• It is thus seen that the usual description of the decomposition as a two stage processes 2NaHSO4 -> Na2S2O7 -> Na2SO4 the first releasing H2O, the second SO3 is very much an idealisation. The processes are so intermixed, that the reagent is better regarded as a mixture of Na2S2O7/Na2SO4/H2O or equivalently Na2SO4/SO3/H2O with the ratios varying with temperature. It appears very likely that the ratios also depend on the temperature-time regime, which, if it were the case, would open a mechanism to increase yield. This was not investigated here, a single 5hr 185C-450C temperature-time regime being used.
  • SO3 possesses some remarkable properties: traces of its vapour above the solid at 10C, invisible in a tube shielded from the atmosphere, fume profusely when the insides of the tube are exposed to the open air (see pictures). Its vapour even at 10C instantly carbonizes anything organic - the inside of polyethelene tubing is immediately carbonized (see pictures below), while black spots appear on any glassware containing even traces of organic matter - this despite the glass having been washed in a dishwasher - it thus acts as a 'fingerprint developper'. If discolouration of the snow-white SO3 is to be avoided glassware should be washed in piranha. Glass wool was found to easily withstand 800C, however its yellow pigment was instantly carbonized - such wool should be heat-treated at 500C to burn-off the pigment.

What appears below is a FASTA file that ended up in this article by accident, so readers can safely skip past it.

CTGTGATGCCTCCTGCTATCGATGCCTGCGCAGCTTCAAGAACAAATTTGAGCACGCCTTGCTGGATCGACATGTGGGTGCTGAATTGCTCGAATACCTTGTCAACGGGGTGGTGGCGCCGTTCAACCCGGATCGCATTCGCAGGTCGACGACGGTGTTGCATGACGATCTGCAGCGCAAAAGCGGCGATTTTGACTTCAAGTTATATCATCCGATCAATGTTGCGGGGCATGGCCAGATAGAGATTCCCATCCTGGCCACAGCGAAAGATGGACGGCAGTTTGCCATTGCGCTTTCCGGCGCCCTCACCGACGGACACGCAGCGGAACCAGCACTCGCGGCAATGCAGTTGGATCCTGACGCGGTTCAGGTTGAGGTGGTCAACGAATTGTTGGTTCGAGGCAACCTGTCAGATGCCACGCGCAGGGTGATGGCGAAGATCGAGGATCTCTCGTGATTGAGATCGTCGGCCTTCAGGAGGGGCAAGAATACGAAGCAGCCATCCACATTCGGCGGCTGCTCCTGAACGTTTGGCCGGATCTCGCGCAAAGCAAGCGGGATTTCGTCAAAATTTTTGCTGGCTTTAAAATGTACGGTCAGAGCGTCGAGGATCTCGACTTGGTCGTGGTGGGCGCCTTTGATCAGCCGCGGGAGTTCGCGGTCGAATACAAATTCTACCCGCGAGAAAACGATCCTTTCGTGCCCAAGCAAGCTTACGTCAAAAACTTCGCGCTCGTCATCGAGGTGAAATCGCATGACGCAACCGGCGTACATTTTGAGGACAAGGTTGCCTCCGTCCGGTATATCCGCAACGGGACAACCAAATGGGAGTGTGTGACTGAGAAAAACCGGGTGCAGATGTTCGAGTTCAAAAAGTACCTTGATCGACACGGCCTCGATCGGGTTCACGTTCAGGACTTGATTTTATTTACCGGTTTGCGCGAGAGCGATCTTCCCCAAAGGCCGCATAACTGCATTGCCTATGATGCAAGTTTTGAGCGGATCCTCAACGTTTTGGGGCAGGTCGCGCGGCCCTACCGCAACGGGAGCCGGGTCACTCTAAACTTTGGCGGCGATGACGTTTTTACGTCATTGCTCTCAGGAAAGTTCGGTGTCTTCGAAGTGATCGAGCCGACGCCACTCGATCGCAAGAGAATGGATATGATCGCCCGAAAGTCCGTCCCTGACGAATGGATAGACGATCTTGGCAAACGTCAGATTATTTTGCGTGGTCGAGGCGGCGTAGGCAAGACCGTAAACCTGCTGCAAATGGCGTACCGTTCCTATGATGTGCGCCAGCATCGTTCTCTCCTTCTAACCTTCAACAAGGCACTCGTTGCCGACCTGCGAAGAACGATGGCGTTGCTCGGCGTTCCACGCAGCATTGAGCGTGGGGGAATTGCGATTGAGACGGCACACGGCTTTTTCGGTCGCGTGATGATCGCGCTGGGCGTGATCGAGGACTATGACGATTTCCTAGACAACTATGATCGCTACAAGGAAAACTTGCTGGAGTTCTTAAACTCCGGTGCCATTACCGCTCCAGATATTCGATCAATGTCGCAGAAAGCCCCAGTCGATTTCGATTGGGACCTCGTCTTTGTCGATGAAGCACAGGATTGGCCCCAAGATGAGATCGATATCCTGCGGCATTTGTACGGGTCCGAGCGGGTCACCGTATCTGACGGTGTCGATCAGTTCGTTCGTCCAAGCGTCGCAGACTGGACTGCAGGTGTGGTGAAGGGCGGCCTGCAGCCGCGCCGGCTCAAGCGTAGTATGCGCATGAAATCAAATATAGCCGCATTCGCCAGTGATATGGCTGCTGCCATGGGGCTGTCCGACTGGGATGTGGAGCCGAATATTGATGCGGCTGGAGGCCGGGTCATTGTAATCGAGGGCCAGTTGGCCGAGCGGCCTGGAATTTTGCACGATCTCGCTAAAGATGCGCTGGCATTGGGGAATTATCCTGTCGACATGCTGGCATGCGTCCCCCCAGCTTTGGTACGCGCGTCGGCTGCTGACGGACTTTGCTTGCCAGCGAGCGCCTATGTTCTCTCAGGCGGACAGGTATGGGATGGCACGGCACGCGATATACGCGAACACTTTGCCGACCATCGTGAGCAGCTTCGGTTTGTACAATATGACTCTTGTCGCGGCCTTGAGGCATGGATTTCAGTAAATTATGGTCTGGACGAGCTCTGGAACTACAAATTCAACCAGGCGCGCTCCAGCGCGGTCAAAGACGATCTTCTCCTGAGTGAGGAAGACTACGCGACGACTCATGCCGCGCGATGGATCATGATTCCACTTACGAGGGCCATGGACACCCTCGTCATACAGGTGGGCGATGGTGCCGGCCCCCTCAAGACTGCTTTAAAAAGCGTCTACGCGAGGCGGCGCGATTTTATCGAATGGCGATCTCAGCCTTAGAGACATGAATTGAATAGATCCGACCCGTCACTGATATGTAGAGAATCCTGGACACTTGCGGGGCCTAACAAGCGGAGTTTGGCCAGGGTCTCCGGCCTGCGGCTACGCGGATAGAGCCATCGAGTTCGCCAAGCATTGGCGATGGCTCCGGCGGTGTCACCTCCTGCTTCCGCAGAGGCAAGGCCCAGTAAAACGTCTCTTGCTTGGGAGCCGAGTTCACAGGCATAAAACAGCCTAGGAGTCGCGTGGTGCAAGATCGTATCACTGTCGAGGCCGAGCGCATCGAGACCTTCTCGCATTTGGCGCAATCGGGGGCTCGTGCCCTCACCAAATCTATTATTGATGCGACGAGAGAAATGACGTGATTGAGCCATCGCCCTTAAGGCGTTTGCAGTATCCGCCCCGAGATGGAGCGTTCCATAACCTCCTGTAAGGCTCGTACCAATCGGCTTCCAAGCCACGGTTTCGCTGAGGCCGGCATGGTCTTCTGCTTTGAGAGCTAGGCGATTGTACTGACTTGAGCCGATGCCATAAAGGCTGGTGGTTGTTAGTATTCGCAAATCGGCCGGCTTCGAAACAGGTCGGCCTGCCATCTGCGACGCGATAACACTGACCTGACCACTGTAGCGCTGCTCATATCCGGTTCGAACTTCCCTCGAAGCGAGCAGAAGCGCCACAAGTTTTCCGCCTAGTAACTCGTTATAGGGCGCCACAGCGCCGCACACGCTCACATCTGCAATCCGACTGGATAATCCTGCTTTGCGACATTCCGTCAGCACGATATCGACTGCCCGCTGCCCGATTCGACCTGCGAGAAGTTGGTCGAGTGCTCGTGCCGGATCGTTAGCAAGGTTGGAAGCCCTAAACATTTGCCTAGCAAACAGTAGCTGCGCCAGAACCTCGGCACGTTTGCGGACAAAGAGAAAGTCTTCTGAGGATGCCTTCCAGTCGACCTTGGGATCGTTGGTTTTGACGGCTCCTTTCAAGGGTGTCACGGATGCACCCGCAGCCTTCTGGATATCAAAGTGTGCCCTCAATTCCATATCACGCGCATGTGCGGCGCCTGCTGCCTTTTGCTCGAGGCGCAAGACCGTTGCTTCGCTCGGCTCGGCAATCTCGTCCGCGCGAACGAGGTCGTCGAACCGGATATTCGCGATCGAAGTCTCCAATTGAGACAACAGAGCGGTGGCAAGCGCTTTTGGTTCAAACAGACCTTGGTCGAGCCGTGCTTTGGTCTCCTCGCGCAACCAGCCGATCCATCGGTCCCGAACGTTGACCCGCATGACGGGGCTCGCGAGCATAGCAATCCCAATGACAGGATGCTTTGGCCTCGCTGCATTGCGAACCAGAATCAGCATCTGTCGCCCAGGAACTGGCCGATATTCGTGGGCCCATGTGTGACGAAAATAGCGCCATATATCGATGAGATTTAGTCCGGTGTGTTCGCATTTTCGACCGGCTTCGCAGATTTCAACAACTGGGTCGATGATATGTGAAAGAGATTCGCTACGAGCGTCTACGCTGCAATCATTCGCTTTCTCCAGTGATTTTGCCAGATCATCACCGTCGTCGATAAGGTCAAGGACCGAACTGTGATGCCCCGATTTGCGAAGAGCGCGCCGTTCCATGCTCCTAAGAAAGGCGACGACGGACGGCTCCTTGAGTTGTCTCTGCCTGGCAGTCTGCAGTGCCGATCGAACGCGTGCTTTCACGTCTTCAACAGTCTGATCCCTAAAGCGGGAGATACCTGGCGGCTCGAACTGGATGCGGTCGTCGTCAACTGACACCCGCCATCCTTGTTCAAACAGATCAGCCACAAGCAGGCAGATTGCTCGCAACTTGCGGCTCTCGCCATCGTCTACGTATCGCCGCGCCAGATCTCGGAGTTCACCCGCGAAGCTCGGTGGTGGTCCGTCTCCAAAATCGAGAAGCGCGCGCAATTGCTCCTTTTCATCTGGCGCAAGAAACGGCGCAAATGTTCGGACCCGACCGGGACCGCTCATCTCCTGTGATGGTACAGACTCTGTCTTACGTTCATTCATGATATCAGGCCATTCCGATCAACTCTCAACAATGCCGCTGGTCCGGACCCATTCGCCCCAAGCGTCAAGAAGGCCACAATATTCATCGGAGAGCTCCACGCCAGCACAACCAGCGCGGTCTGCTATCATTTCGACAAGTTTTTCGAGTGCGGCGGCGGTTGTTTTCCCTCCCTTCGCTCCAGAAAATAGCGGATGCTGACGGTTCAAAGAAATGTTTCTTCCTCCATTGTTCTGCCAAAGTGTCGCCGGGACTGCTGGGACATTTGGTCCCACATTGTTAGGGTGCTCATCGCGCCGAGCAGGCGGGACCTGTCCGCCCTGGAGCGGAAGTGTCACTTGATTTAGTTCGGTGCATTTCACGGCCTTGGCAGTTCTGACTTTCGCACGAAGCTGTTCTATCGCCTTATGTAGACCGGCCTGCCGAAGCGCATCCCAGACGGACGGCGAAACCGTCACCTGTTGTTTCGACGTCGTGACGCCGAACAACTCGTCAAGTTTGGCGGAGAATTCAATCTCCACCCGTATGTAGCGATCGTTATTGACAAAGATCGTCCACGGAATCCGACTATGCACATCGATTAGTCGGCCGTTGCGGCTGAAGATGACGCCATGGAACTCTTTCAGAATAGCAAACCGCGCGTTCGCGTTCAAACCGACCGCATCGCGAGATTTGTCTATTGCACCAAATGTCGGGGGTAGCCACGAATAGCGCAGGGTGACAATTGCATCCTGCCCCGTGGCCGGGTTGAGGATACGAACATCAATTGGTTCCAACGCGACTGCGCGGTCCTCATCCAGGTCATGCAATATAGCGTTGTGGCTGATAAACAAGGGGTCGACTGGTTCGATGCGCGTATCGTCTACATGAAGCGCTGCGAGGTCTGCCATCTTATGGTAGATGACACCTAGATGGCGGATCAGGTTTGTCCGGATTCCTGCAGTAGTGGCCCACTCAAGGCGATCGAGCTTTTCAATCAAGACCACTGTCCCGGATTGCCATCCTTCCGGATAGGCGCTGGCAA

• It was found that Fe is not only strongly attacked by the SO3/H2O system at ~400C, but that it serves as a reaction vessel for its reduction with almost 100% efficiency - no SO3 was seen to exit such tubes, however the smell of SO2 was marked. Investigation of the contents after cooling revealed predominantly FeSO4, as well as FeS evidenced by evolution of H2S gas when water was added to the acid mix inside the tube. The extent of the reduction of sulphur, from +6 SO3 to -2 in FeS, shows that the environment inside such tubes is so heavily reducing, that unless coated with a melt insoluble salt, they are unlikely to be useful as reaction vessels in NaHSO4 pyrolysis.
  • Unlike SO2, SO3 possesses no warning smell, however its vapours are extremely corrosive and carcinogenic. They are fortunately visible - and this should be used as a cue to avoid exposure.


    Theory


    The SO3 / H2O system

    One way to regard the sulphuric acid system is as a mixture of the components H2O and SO3

    a H2SO4 + (b - a) H2O == a SO3 + b H2O.

    Note that this is not a reaction equation. The precise structure of such a system, in most situations is much more complex than either left or right, rather its two alternative useful descriptions of the system. Mixtures where b >> a are called dilute sulphuric acid, b = a is refered to as 100% H2SO4, while b < a is called oleum, both a fuming liquid and solid depending on its composition. This property of the b < a oleum system is due to a peculiar non-monotonic phase diagram, which shows two maxima. Thus oleum is a solid at room temperature (20C) in the interval 30%-60% SO3, and again at >75% SO3. A consequence of this peculiarity is that one can not determine whether one has >75% purity SO3, or a lower concentration oleum by the appearance of a solid phase alone. A quantitative analysis needs be conducted. Due to the hysteresis in the system a melting point determination is very inaccurate, rather a titration of the homogeneous product, or evaporation of SO3, is required.